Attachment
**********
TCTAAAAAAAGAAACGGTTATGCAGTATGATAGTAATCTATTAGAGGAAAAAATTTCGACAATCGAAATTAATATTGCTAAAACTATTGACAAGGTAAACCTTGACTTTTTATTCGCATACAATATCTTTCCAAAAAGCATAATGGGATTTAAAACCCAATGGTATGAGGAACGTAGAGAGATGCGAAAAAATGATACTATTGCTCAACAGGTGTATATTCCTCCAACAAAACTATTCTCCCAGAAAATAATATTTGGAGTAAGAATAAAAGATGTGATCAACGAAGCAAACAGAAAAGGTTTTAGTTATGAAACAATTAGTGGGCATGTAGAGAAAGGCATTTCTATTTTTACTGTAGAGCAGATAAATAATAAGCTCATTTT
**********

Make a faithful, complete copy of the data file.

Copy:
TCTAAAAAAAGAAACGGTTATGCAGTATGATAGTAATCTATTAGAGGAAAAAATTTCGACAATCGAAATTAATATTGCTAAAACTATTGACAAGGTAAACCTTGACTTTTTATTCGCATACAATATCTTTCCAAAAAGCATAATGGGATTTAAAACCCAATGGTATGAGGAACGTAGAGAGATGCGAAAAAATGATACTATTGCTCAACAGGTGTATATTCCTCCAACAAAACTATTCTCCCAGAAAATAATATTTGGAGTAAGAATAAAAGATGTGATCAACGAAGCAAACAGAAAAGGTTTTAGTTATGAAACAATTAGTGGGCATGTAGAGAAAGGCATTTCTATTTTTACTGTAGAGCAGATAAATAATAAGCTCATTTT